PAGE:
The Reality of Judging a Book by its Cover


by Katie McCoach

I think it’s time we talk about book covers.

We all know the saying “Don’t judge a book by its cover,” but let’s be honest, this usually applies to people, and not actually a book. If we are really keeping it honest here, then readers and authors alike understand that books really are judged by the cover. A book cover is the very first thing a reader sees whether that is on a shelf at the bookstore or library, or online.


First Impressions

A book cover is the first impression, and like every first impression, you want to put your best foot forward. It’s true that within the pages of the book itself the writing may be amazing, but if the book cover is made of poor illustrations or the text doesn’t stand out and it looks cheap, then a reader may assume the same goes for the rest of the book as well. You have only seconds to pull a reader in as they come across your book, so don’t you want to take advantage of everything you’ve got?


Self-publishing is a Business

Just like with any business you want to show your consumers that you have the best product out there, and you can match the competition. With a poor book cover, it’s hard to imagine the effort of putting the “best product” forward is true in this case. If you are a self-published author (looking to gain readership and credibility) then you are creating a business and thus every decision you make on publishing your book is a business decision. Show your consumers you can make good business decisions by hiring a great cover designer (and editors and proofreaders as well).

There are times that I am pitched books for review, or come across a book description first (though not often) and I read the description and think yes, this sounds interesting, maybe I’ll give this a try. (But realistically how often does a book come by you without the cover being the first thing you see?) Then I go to the book purchase page itself, or flip the book over and I see a cover that looks like a PowerPoint presentation. It is terribly disappointing. I do not want to be let down as a reader, especially before I even begin reading!

If you are an author with a so-so cover right now, and you realize it’s really not up to par, it’s not too late! Create a new edition! Change the cover on Amazon!  This doesn’t have to be the end point, things can always be updated and changed in self-publishing, that is the beauty of making all the choices yourself and creating your own business as an author.

In case you still are unsure about how important a good book cover is, there is a website dedicated to showcasing the worst book covers out there. Do not end up on this site: .

Has a bad book cover turned you away from a book? 




Guest post contributed by Katie McCoach. Katie is a member of Romance Writers of America and the Editorial Freelancers Association. She has had essays published in TrainWrite and Kalliope and is currently writing a contemporary romance novel. For advice on editing, writing, and publishing, visit her blog and be sure to also follow her on Twitter.

30 thoughts on “The Reality of Judging a Book by its Cover

  1. An attractive book cover is everything. If you write an amazing novel, and you are absolutely certain that you did, why would you want a dull cover? Indie authors should definitely give this post a read. Great writing.

    Liked by 1 person

  2. A bad book cover has never turned me away but I’ve learned my lesson about all those great covers. Sometimes they mask a mediocre read. Now, the cover may get my attention, but if the blurb doesn’t grab my interest and hold it, it’s a ‘no-sale.’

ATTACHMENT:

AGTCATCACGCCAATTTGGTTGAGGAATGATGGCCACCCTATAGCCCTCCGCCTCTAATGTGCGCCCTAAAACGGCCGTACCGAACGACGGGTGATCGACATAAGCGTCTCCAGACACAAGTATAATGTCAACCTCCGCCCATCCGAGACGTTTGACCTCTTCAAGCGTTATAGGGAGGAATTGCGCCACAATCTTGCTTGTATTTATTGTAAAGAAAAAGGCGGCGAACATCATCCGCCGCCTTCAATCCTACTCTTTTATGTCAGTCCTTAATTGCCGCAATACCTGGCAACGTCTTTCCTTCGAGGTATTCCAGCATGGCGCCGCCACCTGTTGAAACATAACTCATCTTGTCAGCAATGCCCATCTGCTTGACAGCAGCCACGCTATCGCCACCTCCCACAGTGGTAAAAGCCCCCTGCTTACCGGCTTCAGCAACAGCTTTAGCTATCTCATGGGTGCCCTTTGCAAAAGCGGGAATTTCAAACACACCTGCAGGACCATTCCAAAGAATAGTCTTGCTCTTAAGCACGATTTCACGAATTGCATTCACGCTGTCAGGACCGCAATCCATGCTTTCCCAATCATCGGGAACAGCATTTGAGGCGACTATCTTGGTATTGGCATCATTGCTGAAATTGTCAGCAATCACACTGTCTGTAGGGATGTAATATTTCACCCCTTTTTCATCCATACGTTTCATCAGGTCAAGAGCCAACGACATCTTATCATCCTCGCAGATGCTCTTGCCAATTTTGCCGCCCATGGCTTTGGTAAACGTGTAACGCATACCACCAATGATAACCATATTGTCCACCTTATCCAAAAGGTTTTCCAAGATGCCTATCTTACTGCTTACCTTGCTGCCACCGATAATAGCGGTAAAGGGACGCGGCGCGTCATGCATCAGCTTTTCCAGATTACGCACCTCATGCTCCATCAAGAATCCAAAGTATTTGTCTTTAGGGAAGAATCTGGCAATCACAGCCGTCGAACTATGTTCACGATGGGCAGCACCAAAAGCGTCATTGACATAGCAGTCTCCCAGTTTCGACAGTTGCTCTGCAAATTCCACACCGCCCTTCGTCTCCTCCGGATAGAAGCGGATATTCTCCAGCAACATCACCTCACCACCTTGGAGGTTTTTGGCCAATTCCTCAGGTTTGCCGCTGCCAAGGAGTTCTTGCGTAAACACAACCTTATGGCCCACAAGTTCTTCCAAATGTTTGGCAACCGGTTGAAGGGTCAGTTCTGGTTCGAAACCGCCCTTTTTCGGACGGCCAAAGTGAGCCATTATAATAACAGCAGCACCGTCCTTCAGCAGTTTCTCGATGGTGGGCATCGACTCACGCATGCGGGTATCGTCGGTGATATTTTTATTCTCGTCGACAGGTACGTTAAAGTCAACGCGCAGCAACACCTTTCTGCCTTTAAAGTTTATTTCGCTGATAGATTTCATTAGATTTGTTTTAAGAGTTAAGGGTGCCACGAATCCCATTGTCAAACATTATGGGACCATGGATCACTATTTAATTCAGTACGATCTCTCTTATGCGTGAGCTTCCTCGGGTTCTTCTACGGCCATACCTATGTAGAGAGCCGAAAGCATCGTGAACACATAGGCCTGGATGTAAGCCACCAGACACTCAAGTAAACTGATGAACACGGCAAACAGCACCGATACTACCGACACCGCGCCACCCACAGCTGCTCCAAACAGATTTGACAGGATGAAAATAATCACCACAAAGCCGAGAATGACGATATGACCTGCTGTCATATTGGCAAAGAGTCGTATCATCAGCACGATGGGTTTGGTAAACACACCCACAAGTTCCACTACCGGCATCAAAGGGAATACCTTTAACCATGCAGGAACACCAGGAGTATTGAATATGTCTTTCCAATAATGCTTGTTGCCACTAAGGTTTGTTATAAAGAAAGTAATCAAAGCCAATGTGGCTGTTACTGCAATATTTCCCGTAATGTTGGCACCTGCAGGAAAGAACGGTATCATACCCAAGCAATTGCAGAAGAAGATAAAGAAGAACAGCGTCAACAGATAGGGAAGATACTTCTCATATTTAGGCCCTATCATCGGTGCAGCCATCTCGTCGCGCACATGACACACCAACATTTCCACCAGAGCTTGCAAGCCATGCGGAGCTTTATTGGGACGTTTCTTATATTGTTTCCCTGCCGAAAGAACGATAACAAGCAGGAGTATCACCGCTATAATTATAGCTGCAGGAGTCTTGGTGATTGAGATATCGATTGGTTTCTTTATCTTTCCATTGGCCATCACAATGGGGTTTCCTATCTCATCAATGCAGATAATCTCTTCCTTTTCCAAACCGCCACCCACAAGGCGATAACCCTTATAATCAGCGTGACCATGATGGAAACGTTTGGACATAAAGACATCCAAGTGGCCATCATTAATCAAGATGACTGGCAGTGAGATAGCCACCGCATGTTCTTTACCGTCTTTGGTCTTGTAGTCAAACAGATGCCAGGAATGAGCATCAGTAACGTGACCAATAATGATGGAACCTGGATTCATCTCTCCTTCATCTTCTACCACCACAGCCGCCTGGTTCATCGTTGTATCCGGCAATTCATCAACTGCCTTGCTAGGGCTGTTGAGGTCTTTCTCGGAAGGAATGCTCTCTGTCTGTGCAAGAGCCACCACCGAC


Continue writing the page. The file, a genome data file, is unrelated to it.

Liked by 2 people

  3. Perfect timing. I was just playing around with ideas for a cover. I used to think a cover didn’t matter that much, but after seeing some self-published covers I have changed my mind.
    The problem is, it’s like asking a woman to criticize her child. We are blind to faults that are obvious to others. There are places like Kboards that will critique your cover.

    Liked by 1 person

  4. It could be the best book ever but If the cover does not draw my attention, or is unimpressive, I just keep moving. The cover is what gets me to read the description before I decide if it is the book for me or not.


  5. Using a poorly illustrated cover to package your creative writing is like slapping ugly frosting on a fabulous layer cake you’ve spent much time and effort baking. Sure, some may risk buying a slice but think of the countless others who would’ve bought it if only the outside was as beautifully put together as the inside.


  6. I think as self-publishing continues to grow the book cover will become a more significant component of the process. I think in traditional publishing it’s difficult to rely on book covers, since they are often created by someone who read the first few chapters, skimmed an outline, and then cranked out a somewhat generic image that loosely fit the narrative. I frequently find book covers to be so generically vague (the rough side of a cliff, waves sweeping a shore) that I can’t make any inferences about the story.
    At the same time, with so many stories being published every year, we do have to narrow down the candidates somehow.
    I like to rely on other readers; not the statistics of reviews but the personal opinions of specific readers, some of whom are friends of mine, others are authors and reviewers who’ve impressed me with their sharp eye for good storytelling. Often authors and bloggers create a chain of recommendations, which I like to follow.


  7. com/2017/08/28/the-reality-of-judging-a-book-by-its-cover/” rel=”nofollow”>Plaisted Publishing and commented:
    Food for throught on Book Covers […] author: The realism of Judging a Book by its Cover […]


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